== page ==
Today, Scots feel rule from an over-centralized London is remote and unresponsive. This mood came to a head in the years when the Conservative Party of Prime Minister Margaret Thatcher dominated British politics. "Thatcherism" was unpopular in Scotland which, being more working class than England, rejected her brand of freewheeling capitalism.

The Conservatives have now lost all their legislators in Scotland. And yet the Conservatives ran Scotland for more than a decade because of their national majority in the rest of the UK. At the time, Glasgow novelist William McIlvanney said: "What depresses me is that in Scotland we keep voting Labor and getting a Conservative government."

Angus Robertson argues that Scots should now have the right to make their own priorities in their own country. He said that people around the world recognize that democracy should be the basis of government.

"Democracy demands that one has a parliament that decides democratically on the future of the country. We don't believe that Scotland's democracy should be limited, and it is limited because control will remain in Westminster, in London, with the British state on key and vital issues. We are absolutely opposed to the limitation of people's perspectives, of people's ambitions to be successful."

The feeling that their aspirations were not adequately articulated in the Westminster parliament caused Scotland's political and civic leaders to press again for an Edinburgh parliament. Blair, whose Labour party defeated the Conservatives two years ago, proved sympathetic to these aspirations, and hence the decision to stage today's votes.

The Scots will continue to elect legislators to the British national parliament in London, which will control foreign policy and defense, overall economic policy, taxation and social security. But the Scottish parliament will make laws over health services, education, local government, housing and economic development. It will also have limited tax-raising powers.

While the polls suggest a victory for Labour and the continued union, Scottish Labour leader Donald Dewar may have to govern in coalition with the third-ranking Scottish Liberal Democrats. The Conservatives are expected to trail in fourth.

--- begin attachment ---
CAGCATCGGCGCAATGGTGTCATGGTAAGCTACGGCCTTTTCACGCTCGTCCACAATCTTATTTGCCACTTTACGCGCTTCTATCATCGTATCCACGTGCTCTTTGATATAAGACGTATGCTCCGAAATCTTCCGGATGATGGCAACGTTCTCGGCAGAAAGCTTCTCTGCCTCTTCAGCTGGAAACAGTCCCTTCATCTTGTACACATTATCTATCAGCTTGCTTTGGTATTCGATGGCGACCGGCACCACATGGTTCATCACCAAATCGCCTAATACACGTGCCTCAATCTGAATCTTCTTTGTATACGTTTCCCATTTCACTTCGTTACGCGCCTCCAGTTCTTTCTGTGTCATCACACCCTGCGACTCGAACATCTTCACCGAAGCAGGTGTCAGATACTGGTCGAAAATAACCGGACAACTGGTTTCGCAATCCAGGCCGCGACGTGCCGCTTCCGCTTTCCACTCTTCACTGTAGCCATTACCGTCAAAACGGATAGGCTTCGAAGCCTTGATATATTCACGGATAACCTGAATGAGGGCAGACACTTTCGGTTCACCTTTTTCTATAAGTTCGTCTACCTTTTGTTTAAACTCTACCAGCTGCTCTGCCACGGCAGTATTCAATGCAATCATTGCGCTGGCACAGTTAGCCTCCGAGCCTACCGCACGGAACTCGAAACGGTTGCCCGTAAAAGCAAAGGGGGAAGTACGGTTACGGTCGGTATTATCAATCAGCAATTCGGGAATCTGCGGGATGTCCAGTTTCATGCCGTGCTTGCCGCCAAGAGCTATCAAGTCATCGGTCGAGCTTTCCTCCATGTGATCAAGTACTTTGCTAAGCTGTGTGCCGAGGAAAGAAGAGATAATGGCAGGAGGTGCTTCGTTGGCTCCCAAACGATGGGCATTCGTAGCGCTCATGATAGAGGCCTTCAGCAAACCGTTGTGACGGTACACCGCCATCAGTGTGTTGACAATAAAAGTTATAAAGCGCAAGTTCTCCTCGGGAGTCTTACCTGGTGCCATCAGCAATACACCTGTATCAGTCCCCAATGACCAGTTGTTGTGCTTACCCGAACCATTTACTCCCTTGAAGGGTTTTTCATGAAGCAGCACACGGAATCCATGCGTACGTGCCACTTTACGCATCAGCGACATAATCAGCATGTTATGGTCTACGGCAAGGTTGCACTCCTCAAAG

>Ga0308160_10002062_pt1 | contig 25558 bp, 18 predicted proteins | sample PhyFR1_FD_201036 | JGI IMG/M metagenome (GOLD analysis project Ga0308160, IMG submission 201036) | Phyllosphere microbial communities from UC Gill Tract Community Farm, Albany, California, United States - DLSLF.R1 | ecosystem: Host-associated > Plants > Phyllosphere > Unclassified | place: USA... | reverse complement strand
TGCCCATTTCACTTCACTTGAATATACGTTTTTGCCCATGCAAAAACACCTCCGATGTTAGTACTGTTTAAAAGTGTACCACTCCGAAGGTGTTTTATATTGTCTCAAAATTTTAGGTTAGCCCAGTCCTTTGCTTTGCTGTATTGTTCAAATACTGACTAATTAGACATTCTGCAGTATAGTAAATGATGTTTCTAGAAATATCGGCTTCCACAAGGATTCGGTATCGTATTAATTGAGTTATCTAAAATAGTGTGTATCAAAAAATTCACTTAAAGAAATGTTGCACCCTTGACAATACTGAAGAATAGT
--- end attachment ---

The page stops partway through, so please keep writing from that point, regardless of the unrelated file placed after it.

Labour's cause is helped by the fact that there are many Scots -- including Foreign Secretary Robin Cook and Chancellor (finance minister) Gordon Brown -- in the national government. Moreover, the Scots nationalists' leader, Alex Salmond, saw a 25 percent drop in his personal rating, after denouncing the NATO bombing of Yugoslavia.

Support for a devolution of power to Wales, which was forcibly incorporated into England in medieval times and has a less distinctive sense of national identity, is much less strong than in Scotland. The most fervent backing comes from the small 500,000 strong minority who speak the ancient Welsh language.

As the Welsh voted by only the narrowest of margins for their own assembly, the new Cardiff body will not have the legislative or tax-raising powers of the Scottish parliament. Analysts say today's vote in Wales may be marked by apathy with a low turnout.

The rise of Scottish and, to a lesser extent, Welsh nationalism, could have an unintended effect: English nationalism. Many English, whose taxes have for years subsidized the poorer Scots and Welsh, say they too should have their own national assembly. The emblem of St George, England's patron saint, is showing up more on flags and badges.

Blair and his colleagues are stoutly defending the notion of Britain and Britishness. In a recent speech, the Scots finance minister, Gordon Brown, used the word Britain or British 22 times in the first eight sentences. His Labour party is also at pains to remind voters that the Scottish nationalists want to raise taxes. A Labour party banner fluttering over the capital Edinburgh today says, "Divorce can be an expensive business."